1. It was clearly past yours when you write this. Next time try a warm glass of milk.

      2. Nah. I just find the whole bike-lane thing a useless waste of time. If bikers in Europe and Asia can handle the traffic, why can’t Philly bikers?

        1. Amsterdam, London, Spain, Denmark, Germany, China, Japan, and South Korea have extensive cycling infrastructure. In South Korea and Amsterdam the infrastructure is so extensive you can from one end of the country to the other without ever getting into traffic. London, England has a bicycle super highway and Amsterdam has a bicycle garage that holds 7000 bicycles.

          If you want them on the road then you will complain about allegations of running stop signs, passing slower moving vehicles/weaving, moving to slow and every other imaginary issue that Stu complains about.

  3. I used to ride NY subway systems, pretty much without any problems, this was decades ago. I lived in Philly all of my life and saw those people in spandex taking documents, rolled up maps, stuff like that through the streets of center city in the 70’s, not really a big deal. Then Biking for dummies came along, then the lanes, people screaming at driver’s for being 1/4 inch in a bike lane, but felt color blind at traffic signals and stop signs meant cars only. The day I saw a bike kick the door of an unmarked police car, and then have the balls to yell at him for being in the bike lane, I realized , people have been getting hit by cars on bikes for years! The lines just make them better targets now. 🙂

    1. Don’t drive or park in the bike lanes. They are next to the curb or a parked car, which means if something happens we can crash and get hurt. Lets see what would happen if a bunch of bicycles were double parked in a regular traffic lane.

  4. Great points, Stu. The LiberalInquirer routinely does Vision Zero articles that quote only those who support Vision Zero goals, none opposing them. At the first Vision Zero meeting I went to a lady from Transportation Altenamatives in New York said speeding is the most frequent cause of car-pedestrian crashes. Lie. Even a New York study, obviously biased because it lists motorist inattention as a cause and doesn’t even mention pedestrian inattention, lists speed as No. 3. VZ proponents are seriously biased, essentially anti-social.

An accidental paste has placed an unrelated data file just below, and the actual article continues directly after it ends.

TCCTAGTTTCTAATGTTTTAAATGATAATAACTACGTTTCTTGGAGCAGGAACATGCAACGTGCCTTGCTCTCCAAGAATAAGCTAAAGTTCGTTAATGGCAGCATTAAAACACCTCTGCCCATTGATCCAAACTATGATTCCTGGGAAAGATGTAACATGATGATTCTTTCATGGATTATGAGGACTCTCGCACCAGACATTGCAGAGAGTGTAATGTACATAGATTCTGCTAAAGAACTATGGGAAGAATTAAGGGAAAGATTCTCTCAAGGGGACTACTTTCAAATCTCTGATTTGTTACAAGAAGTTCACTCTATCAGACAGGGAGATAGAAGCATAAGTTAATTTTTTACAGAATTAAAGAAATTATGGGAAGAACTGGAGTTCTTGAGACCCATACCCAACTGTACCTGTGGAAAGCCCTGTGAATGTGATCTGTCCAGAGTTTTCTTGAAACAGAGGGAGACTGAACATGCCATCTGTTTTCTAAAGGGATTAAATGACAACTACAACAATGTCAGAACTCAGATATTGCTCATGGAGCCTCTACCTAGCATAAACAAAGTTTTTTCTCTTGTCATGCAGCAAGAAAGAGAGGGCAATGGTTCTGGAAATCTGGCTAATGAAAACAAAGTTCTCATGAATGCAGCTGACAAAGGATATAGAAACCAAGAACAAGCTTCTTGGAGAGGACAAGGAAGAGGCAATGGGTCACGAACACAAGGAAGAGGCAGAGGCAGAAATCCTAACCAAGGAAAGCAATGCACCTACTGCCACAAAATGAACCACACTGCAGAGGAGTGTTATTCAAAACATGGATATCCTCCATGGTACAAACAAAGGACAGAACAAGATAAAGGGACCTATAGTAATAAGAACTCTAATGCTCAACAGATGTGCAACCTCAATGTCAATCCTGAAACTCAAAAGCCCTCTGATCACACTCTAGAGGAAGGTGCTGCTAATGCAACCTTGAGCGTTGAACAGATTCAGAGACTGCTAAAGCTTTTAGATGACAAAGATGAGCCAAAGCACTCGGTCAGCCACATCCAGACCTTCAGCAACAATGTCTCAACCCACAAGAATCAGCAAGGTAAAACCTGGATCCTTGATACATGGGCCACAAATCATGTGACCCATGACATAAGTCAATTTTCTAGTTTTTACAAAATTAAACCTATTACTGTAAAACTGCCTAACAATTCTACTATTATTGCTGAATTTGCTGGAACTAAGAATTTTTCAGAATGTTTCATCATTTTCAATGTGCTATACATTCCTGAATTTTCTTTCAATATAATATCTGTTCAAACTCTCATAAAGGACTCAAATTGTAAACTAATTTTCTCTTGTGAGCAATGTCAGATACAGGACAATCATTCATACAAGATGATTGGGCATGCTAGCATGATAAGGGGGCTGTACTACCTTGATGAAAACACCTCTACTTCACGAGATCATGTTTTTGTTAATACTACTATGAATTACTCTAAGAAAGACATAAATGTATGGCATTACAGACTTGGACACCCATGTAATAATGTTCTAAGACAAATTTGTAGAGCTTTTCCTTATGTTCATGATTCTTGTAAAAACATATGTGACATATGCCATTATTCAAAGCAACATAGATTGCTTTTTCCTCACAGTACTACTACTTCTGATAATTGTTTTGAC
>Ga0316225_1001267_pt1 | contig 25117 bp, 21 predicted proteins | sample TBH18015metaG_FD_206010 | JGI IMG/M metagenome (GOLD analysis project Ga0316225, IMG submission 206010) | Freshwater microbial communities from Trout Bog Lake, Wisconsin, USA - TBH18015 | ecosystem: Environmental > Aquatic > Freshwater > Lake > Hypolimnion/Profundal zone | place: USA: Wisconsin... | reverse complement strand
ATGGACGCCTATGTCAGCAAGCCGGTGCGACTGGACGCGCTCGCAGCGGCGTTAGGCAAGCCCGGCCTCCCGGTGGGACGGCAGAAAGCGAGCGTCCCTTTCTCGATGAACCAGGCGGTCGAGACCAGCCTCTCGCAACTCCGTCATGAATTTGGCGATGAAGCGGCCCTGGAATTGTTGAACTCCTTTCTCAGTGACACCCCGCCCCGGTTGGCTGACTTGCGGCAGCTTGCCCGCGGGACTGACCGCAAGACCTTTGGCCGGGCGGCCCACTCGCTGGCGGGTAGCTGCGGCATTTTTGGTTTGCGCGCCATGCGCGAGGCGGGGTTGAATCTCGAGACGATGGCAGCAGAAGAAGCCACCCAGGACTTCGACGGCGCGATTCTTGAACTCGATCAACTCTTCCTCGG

5. After reading some of the comments, I agree that a high percentage of bikers don’t obey traffic laws, but as one who did so for a couple of years in Chicago, I can say we were made aware of stopping at stop signs, signaling and getting in the proper turning lanes and stopping at red lights. I would suggest that if it does bother you, pay attention not to the idiots who don’t do all these things but rather the ones that do. It’s always the fewer that don’t obey traffic laws that stick out in our impressions, but I’m betting that most do. They do here in Houston as well.

    1. Itys always easier for Mr. Bykofksy to look for “pedalphiles”. I once asked him why he didn’t do a survey similar to what the BCGP does, his response, “no one would believe him”. He’s right, no one would believe that his agenda isn’t what it makes it out to be.

  6. Itys always easier for Mr. Bykofksy to look for “pedalphiles”. I once asked him why he didn’t do a survey similar to what the BCGP does, his response, “no one would believe him”. He’s right, no one would believe that his agenda isn’t what it makes it out to be.

  7. Lets find out if Stu is correct about cyclists who can’t ride in the streets are pussy’s

    Join me for a bike ride and we’ll find out what’s it like ride a bike without using a bike lane. Any who wants to take me up on this? Let me know at,

    Any interested or are you all a bunch of pussy’s

  8. Philly relies upon poor traffic engineering and predatory ticketing already, which actually harm traffic safety. None of this works the way we were told it would either. Electric vehicles are WORSE for the planet and really do not function very well to meet the needs of people. I am still trying to figure out why you cannot pay cash for a charge or put a credit card into the charger? Hmm?